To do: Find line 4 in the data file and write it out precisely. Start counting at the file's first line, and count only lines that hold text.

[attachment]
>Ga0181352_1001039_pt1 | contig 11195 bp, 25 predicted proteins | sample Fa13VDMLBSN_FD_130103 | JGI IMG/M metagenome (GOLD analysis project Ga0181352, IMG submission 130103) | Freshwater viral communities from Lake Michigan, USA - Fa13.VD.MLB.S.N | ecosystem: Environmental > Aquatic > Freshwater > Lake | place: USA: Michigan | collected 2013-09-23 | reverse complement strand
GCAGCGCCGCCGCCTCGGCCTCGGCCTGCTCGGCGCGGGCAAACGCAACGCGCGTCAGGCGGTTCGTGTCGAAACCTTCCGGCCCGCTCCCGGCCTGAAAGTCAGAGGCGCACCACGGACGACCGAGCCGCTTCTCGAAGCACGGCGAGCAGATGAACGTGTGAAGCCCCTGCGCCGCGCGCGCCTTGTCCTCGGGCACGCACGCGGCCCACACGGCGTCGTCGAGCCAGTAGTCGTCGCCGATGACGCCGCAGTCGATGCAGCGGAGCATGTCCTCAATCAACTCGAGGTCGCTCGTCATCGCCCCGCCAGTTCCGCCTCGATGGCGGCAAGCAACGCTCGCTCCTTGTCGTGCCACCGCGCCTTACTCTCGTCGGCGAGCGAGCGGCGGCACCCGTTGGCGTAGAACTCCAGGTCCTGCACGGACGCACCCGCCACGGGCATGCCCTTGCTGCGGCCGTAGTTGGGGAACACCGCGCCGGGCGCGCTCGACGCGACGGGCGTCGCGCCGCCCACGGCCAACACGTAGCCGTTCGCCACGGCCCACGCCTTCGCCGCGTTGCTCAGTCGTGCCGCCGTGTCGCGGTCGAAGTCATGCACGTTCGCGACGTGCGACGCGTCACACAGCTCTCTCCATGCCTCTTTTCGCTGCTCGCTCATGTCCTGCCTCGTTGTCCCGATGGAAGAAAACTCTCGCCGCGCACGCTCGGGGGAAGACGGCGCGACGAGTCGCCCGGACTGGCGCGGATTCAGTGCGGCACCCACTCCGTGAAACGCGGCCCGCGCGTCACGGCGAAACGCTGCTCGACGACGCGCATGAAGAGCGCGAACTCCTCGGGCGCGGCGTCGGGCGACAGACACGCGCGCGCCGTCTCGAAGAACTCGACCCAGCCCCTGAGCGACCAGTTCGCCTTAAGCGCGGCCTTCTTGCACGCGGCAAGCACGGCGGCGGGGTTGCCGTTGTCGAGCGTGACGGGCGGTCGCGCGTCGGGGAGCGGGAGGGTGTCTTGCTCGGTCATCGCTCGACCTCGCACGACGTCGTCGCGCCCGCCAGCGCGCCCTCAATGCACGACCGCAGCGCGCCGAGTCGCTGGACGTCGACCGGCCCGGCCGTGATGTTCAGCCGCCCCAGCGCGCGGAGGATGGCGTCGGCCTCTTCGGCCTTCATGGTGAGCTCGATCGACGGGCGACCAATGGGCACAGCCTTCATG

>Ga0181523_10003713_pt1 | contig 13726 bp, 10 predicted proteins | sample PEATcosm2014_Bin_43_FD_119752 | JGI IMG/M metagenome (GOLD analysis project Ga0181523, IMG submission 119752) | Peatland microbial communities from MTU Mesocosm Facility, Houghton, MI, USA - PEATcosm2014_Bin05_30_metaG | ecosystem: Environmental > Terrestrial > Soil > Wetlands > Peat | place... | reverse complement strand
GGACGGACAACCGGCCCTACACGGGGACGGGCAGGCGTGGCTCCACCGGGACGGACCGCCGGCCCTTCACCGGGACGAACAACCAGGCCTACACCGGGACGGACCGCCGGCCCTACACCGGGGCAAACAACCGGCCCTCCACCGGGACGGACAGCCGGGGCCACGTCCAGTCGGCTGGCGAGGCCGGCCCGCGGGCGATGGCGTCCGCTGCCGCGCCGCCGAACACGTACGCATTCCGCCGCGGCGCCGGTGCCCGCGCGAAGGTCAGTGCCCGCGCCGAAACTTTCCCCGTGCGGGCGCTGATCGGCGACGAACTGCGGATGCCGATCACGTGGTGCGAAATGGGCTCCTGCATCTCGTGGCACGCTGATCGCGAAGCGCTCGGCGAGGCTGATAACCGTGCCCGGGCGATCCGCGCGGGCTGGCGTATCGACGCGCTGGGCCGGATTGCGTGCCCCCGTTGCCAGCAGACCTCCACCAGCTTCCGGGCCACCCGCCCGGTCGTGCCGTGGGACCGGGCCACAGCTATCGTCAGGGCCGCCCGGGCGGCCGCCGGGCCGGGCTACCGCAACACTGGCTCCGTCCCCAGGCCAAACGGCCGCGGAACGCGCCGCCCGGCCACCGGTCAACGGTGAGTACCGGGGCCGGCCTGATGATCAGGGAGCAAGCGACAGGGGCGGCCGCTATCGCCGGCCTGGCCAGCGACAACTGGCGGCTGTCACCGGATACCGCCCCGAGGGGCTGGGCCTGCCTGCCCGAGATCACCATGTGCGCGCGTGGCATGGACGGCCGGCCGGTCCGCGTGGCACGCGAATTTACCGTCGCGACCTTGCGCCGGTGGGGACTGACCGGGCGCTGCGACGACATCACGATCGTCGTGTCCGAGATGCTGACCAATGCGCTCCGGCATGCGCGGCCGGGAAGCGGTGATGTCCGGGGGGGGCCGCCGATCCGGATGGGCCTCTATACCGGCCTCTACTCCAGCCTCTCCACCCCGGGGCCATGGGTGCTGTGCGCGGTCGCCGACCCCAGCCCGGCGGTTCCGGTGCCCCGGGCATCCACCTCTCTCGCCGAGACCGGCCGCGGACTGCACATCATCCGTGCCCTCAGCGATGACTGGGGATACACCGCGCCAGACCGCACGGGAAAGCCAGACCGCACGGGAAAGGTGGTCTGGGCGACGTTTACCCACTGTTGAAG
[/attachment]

GGACGGACAACCGGCCCTACACGGGGACGGGCAGGCGTGGCTCCACCGGGACGGACCGCCGGCCCTTCACCGGGACGAACAACCAGGCCTACACCGGGACGGACCGCCGGCCCTACACCGGGGCAAACAACCGGCCCTCCACCGGGACGGACAGCCGGGGCCACGTCCAGTCGGCTGGCGAGGCCGGCCCGCGGGCGATGGCGTCCGCTGCCGCGCCGCCGAACACGTACGCATTCCGCCGCGGCGCCGGTGCCCGCGCGAAGGTCAGTGCCCGCGCCGAAACTTTCCCCGTGCGGGCGCTGATCGGCGACGAACTGCGGATGCCGATCACGTGGTGCGAAATGGGCTCCTGCATCTCGTGGCACGCTGATCGCGAAGCGCTCGGCGAGGCTGATAACCGTGCCCGGGCGATCCGCGCGGGCTGGCGTATCGACGCGCTGGGCCGGATTGCGTGCCCCCGTTGCCAGCAGACCTCCACCAGCTTCCGGGCCACCCGCCCGGTCGTGCCGTGGGACCGGGCCACAGCTATCGTCAGGGCCGCCCGGGCGGCCGCCGGGCCGGGCTACCGCAACACTGGCTCCGTCCCCAGGCCAAACGGCCGCGGAACGCGCCGCCCGGCCACCGGTCAACGGTGAGTACCGGGGCCGGCCTGATGATCAGGGAGCAAGCGACAGGGGCGGCCGCTATCGCCGGCCTGGCCAGCGACAACTGGCGGCTGTCACCGGATACCGCCCCGAGGGGCTGGGCCTGCCTGCCCGAGATCACCATGTGCGCGCGTGGCATGGACGGCCGGCCGGTCCGCGTGGCACGCGAATTTACCGTCGCGACCTTGCGCCGGTGGGGACTGACCGGGCGCTGCGACGACATCACGATCGTCGTGTCCGAGATGCTGACCAATGCGCTCCGGCATGCGCGGCCGGGAAGCGGTGATGTCCGGGGGGGGCCGCCGATCCGGATGGGCCTCTATACCGGCCTCTACTCCAGCCTCTCCACCCCGGGGCCATGGGTGCTGTGCGCGGTCGCCGACCCCAGCCCGGCGGTTCCGGTGCCCCGGGCATCCACCTCTCTCGCCGAGACCGGCCGCGGACTGCACATCATCCGTGCCCTCAGCGATGACTGGGGATACACCGCGCCAGACCGCACGGGAAAGCCAGACCGCACGGGAAAGGTGGTCTGGGCGACGTTTACCCACTGTTGAAG